▲ The National Opera Company (CNO) is opening its 2024 season today with a new production. The event forms part of celebrations marking the 90th anniversary of the Palace of Fine Arts. The production will be staged once again on the 13th and 15th of this month. Tenor Ramón Vargas (far left) leads the cast, alongside soprano Karen Gardeazabal and Romanian baritone Mihai Damian.Photo courtesy of Inbal
Over one and a half centuries since its last performance in Mexico, Giovanna d’Arco (Joan of Arc), one of Giuseppe Verdi’s earliest and least performed operas, is set to be staged again. The last performance of this opera in Mexico dates back to 1857, at the now non-existent Gran Teatro Nacional in the capital city.
The new production marks the beginning of the 2024 season of the National Opera Company (CNO). It also commemorates the 90th anniversary of the Palace of Fine Arts, where two additional performances will take place on the 13th and 15th of February.
The staging also celebrates the 10th anniversary of the Fine Arts Opera Studio, founded by tenor Ramón Vargas. Vargas leads the cast of the production, which also includes soprano Karen Gardeazabal and Romanian baritone Mihai Damian.
Juliana Vanscoit from Mexico and Italian Fabiano Pietrosanti are responsible for the staging. The pair are repeating their successful collaboration, following the acclaimed performance of The Pearl Fishers by Georges Bizet in May last year at the same venue.
During the general rehearsal on Thursday afternoon, it was observed that the stage creators opted for a symbolic, poetic, and minimalist style rather than a realistic or historical one. This approach allows them to delve deeper into the life of the legendary French warrior, martyr, and saint, Joan of Arc, who was burned at the stake for heresy at the age of 19, and is recognized for her crucial role in the crowning of Charles VII and the liberation of France from English rule during the closing stages of the Hundred Years’ War.
The opera is set in the mid-15th century, a fact that is clearly reflected in the design of the costumes, weapons, and other items used on stage, which is largely devoid of props.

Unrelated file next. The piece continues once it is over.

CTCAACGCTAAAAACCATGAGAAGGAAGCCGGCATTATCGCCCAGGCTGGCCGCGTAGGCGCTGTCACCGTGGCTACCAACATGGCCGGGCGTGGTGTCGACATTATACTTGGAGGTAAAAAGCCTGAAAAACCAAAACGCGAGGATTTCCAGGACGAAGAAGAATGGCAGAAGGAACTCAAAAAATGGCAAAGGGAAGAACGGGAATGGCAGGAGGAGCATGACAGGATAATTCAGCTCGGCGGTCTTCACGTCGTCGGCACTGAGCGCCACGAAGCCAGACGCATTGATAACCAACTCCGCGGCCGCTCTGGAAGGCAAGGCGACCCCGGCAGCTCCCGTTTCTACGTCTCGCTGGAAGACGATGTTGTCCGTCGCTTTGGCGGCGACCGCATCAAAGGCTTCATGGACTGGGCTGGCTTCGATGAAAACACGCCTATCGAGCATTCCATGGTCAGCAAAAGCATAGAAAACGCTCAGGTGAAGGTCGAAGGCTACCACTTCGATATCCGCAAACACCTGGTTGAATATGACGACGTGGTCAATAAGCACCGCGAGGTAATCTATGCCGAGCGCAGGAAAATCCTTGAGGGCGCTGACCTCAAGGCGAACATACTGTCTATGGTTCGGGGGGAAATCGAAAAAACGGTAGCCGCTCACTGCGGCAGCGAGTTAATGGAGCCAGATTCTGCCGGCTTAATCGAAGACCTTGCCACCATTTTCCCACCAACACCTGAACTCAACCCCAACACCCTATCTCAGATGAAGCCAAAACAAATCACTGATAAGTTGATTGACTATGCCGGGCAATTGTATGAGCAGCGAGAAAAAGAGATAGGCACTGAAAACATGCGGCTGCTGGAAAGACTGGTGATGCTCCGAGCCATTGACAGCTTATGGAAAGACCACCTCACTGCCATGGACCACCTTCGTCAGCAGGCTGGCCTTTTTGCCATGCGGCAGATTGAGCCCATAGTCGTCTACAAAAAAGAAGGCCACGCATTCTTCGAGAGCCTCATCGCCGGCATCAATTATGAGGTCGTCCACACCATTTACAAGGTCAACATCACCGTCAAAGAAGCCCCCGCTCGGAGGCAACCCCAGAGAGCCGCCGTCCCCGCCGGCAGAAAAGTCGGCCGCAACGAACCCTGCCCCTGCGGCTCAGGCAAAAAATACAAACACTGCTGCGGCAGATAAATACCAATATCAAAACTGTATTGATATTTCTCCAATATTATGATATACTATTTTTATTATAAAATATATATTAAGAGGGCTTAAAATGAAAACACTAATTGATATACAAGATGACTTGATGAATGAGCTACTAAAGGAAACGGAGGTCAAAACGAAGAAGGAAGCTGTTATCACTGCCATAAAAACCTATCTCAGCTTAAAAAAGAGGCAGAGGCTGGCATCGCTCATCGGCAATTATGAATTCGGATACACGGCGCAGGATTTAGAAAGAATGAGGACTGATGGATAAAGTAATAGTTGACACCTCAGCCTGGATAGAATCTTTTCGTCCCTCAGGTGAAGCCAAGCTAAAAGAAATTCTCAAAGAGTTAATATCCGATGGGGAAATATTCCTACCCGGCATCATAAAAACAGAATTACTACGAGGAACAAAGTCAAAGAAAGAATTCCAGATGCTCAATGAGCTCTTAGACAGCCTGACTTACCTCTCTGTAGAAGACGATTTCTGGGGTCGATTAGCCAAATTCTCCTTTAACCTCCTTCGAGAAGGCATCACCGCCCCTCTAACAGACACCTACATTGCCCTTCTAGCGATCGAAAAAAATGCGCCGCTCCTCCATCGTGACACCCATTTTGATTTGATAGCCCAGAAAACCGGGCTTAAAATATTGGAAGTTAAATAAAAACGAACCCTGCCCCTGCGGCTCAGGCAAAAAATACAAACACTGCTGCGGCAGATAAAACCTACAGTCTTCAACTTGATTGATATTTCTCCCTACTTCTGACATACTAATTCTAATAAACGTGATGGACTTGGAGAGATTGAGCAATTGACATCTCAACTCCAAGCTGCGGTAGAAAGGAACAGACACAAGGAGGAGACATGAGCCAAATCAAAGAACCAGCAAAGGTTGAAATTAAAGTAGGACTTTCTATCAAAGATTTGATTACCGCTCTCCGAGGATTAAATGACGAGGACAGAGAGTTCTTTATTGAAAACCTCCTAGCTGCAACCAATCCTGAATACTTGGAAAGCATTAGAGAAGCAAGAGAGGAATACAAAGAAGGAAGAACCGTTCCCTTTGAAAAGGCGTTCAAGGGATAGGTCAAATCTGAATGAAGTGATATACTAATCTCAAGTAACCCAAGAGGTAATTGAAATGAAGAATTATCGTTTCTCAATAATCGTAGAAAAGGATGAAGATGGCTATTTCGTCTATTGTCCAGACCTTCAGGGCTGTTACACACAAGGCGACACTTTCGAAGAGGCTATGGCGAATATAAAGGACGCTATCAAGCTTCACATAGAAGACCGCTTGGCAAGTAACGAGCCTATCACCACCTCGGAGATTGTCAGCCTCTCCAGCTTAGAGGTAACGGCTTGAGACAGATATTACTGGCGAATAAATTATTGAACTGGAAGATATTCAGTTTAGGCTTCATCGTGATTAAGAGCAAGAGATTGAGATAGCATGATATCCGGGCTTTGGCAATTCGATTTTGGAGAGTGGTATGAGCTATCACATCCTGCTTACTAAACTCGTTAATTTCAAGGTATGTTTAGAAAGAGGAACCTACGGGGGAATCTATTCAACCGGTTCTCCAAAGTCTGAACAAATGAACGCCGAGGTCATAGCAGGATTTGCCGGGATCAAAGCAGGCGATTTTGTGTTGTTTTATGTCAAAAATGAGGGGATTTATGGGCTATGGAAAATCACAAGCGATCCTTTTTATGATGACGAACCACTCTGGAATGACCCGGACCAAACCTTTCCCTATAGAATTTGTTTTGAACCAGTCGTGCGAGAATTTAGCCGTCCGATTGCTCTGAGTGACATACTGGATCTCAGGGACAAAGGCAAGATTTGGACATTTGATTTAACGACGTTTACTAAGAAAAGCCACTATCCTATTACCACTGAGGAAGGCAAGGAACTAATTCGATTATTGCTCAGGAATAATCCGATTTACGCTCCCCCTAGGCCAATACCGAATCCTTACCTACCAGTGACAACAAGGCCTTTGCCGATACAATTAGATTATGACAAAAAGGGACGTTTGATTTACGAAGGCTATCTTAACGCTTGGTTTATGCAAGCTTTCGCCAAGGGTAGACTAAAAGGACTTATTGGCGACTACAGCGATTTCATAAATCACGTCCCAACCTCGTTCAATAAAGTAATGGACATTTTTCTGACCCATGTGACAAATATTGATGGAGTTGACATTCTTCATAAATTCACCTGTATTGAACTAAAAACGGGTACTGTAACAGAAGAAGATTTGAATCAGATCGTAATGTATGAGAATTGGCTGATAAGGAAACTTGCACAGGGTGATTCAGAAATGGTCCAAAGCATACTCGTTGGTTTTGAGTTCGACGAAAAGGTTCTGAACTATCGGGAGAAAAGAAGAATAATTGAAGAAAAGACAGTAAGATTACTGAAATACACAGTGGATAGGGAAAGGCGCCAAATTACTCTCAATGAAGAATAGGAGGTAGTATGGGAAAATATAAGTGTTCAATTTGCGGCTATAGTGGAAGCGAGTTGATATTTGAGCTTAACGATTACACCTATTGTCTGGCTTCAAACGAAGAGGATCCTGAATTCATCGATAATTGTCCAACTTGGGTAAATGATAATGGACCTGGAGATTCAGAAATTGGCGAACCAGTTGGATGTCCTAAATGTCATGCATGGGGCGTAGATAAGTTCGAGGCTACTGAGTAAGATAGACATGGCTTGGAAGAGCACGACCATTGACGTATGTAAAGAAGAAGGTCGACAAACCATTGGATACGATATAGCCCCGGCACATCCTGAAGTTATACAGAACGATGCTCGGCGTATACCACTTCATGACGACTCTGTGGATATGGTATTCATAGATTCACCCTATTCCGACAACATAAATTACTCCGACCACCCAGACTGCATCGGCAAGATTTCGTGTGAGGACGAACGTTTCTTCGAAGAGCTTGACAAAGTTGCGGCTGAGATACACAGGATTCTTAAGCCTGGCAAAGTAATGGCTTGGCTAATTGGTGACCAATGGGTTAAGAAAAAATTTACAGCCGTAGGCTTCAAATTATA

Only a few scenic elements are visible, such as a pair of giant rocks or a platform. The main feature, however, is a screen that spans the entire back of the stage, onto which images are projected to help set the scene. These images range from a large map of Europe from that era, to a forest, or a landscape with the towers of an ancient castle in the distance.
Noteworthy are the large-scale reproductions of a sword and its hilt, which are displayed separately on the stage. Initially floating and then placed in various positions, they subtly emphasize the wartime context.
Another notable aspect is the understated color palette used by Vanscoit and Pietrasanti. The palette, based on shades of ocher, gives the images an antique appearance. The subtle lighting design, featuring a level of darkness and interplay of light and shadow, at times lends a mystical quality to the atmosphere, reminiscent of Renaissance paintings.
First performed in 1845 at the Teatro de la Scala in Milan, Giovanna D’Arco is Verdi’s seventh opera. It tells the story of Charles VII, King of France, who after suffering numerous defeats at the hands of English soldiers, encounters Giovanna, the daughter of a local shepherd, who aspires to liberate France.
Despite facing rejection from her father, who fears she will succumb to the devil’s temptation and aspire to be the king’s lover, Giovanna fulfills her vow. She does so, however, at the cost of renouncing her earthly love. The ending of the opera deviates from historical fact: Giovanna dies from a battle wound, not at the stake.
Bass Alejandro López and tenor Alberto Galicia, both former beneficiaries of the Fine Arts Opera Studio, are also part of this production. The Choir and Orchestra of the Fine Arts Theater, under the concert direction of Felix Krieger, are also participating.